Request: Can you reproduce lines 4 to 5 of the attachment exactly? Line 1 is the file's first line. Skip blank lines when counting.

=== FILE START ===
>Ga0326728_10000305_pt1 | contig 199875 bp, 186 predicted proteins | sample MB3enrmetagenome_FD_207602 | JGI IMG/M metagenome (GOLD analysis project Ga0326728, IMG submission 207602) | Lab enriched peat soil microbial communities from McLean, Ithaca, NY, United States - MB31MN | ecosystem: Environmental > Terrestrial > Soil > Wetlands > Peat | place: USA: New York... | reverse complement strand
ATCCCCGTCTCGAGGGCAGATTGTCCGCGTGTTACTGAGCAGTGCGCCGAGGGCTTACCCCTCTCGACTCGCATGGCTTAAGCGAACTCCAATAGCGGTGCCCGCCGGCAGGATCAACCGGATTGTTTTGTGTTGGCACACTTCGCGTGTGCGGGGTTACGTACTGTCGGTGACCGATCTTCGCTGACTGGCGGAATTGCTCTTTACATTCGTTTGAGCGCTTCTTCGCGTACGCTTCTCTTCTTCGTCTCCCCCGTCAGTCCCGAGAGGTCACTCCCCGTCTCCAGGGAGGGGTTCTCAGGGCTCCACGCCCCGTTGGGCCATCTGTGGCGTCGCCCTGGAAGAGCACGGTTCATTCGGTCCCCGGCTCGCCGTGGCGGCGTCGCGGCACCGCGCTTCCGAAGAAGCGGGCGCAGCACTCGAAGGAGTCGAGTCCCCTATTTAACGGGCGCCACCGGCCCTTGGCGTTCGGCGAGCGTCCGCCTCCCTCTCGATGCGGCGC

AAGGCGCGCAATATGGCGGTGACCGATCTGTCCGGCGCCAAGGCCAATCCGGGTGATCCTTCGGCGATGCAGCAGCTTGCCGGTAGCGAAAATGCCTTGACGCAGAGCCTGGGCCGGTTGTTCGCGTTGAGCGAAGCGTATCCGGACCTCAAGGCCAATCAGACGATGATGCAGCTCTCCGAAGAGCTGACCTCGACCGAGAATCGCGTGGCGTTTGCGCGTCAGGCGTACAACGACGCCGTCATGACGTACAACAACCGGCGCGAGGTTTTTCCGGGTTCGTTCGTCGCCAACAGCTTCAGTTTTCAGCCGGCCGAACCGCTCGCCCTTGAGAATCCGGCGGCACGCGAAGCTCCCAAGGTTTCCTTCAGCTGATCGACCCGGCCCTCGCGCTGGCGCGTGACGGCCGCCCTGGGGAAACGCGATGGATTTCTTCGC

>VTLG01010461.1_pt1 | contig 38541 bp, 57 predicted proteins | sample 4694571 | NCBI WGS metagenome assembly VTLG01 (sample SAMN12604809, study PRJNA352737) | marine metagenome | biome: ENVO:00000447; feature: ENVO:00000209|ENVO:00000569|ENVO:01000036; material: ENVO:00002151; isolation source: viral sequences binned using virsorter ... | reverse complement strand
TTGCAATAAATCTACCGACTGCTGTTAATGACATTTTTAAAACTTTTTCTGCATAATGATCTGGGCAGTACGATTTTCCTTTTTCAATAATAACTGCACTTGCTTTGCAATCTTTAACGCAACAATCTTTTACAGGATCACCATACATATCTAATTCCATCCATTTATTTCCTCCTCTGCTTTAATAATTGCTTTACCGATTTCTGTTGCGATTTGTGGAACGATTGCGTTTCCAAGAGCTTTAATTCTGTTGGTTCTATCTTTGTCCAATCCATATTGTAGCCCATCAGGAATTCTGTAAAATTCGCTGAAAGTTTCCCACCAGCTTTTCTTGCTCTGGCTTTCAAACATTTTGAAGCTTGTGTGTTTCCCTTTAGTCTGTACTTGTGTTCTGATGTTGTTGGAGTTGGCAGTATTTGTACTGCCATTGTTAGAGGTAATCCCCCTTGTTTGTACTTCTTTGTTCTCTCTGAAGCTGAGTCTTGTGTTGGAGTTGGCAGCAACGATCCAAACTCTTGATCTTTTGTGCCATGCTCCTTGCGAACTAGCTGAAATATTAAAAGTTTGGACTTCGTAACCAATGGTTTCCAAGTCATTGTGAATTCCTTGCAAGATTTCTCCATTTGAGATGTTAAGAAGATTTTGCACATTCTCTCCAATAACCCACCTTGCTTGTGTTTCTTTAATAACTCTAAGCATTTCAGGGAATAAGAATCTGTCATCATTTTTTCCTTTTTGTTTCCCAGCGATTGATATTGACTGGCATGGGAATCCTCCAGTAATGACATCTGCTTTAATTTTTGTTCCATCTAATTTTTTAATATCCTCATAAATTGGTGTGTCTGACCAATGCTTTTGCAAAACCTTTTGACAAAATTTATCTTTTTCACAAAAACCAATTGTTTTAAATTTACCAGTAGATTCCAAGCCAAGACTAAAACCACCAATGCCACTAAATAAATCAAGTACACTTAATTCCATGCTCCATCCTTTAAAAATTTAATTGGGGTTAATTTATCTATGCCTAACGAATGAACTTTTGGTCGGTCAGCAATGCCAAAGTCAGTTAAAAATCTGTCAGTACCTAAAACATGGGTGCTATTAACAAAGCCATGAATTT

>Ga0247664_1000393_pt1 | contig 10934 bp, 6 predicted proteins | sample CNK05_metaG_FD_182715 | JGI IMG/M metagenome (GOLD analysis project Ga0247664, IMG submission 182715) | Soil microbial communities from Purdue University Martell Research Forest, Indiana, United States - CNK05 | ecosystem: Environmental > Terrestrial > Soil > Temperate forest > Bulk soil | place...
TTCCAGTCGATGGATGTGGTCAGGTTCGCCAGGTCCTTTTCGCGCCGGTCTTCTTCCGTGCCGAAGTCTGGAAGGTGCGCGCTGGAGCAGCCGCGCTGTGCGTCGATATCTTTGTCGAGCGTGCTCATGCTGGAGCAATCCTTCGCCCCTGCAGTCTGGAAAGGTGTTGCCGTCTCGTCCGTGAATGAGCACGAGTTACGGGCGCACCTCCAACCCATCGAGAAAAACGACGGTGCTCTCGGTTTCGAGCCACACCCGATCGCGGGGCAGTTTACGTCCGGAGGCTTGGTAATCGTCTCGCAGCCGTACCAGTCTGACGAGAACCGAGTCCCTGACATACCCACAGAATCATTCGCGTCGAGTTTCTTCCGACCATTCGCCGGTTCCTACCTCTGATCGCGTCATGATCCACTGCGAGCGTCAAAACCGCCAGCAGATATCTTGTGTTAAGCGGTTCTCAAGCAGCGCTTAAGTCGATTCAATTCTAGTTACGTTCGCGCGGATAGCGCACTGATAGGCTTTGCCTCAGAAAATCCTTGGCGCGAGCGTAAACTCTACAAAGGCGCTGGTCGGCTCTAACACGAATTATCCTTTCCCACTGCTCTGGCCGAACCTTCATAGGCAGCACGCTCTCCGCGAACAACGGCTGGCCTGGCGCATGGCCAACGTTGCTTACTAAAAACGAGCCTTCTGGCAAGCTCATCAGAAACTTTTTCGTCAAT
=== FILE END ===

>VTLG01010461.1_pt1 | contig 38541 bp, 57 predicted proteins | sample 4694571 | NCBI WGS metagenome assembly VTLG01 (sample SAMN12604809, study PRJNA352737) | marine metagenome | biome: ENVO:00000447; feature: ENVO:00000209|ENVO:00000569|ENVO:01000036; material: ENVO:00002151; isolation source: viral sequences binned using virsorter ... | reverse complement strand
TTGCAATAAATCTACCGACTGCTGTTAATGACATTTTTAAAACTTTTTCTGCATAATGATCTGGGCAGTACGATTTTCCTTTTTCAATAATAACTGCACTTGCTTTGCAATCTTTAACGCAACAATCTTTTACAGGATCACCATACATATCTAATTCCATCCATTTATTTCCTCCTCTGCTTTAATAATTGCTTTACCGATTTCTGTTGCGATTTGTGGAACGATTGCGTTTCCAAGAGCTTTAATTCTGTTGGTTCTATCTTTGTCCAATCCATATTGTAGCCCATCAGGAATTCTGTAAAATTCGCTGAAAGTTTCCCACCAGCTTTTCTTGCTCTGGCTTTCAAACATTTTGAAGCTTGTGTGTTTCCCTTTAGTCTGTACTTGTGTTCTGATGTTGTTGGAGTTGGCAGTATTTGTACTGCCATTGTTAGAGGTAATCCCCCTTGTTTGTACTTCTTTGTTCTCTCTGAAGCTGAGTCTTGTGTTGGAGTTGGCAGCAACGATCCAAACTCTTGATCTTTTGTGCCATGCTCCTTGCGAACTAGCTGAAATATTAAAAGTTTGGACTTCGTAACCAATGGTTTCCAAGTCATTGTGAATTCCTTGCAAGATTTCTCCATTTGAGATGTTAAGAAGATTTTGCACATTCTCTCCAATAACCCACCTTGCTTGTGTTTCTTTAATAACTCTAAGCATTTCAGGGAATAAGAATCTGTCATCATTTTTTCCTTTTTGTTTCCCAGCGATTGATATTGACTGGCATGGGAATCCTCCAGTAATGACATCTGCTTTAATTTTTGTTCCATCTAATTTTTTAATATCCTCATAAATTGGTGTGTCTGACCAATGCTTTTGCAAAACCTTTTGACAAAATTTATCTTTTTCACAAAAACCAATTGTTTTAAATTTACCAGTAGATTCCAAGCCAAGACTAAAACCACCAATGCCACTAAATAAATCAAGTACACTTAATTCCATGCTCCATCCTTTAAAAATTTAATTGGGGTTAATTTATCTATGCCTAACGAATGAACTTTTGGTCGGTCAGCAATGCCAAAGTCAGTTAAAAATCTGTCAGTACCTAAAACATGGGTGCTATTAACAAAGCCATGAATTT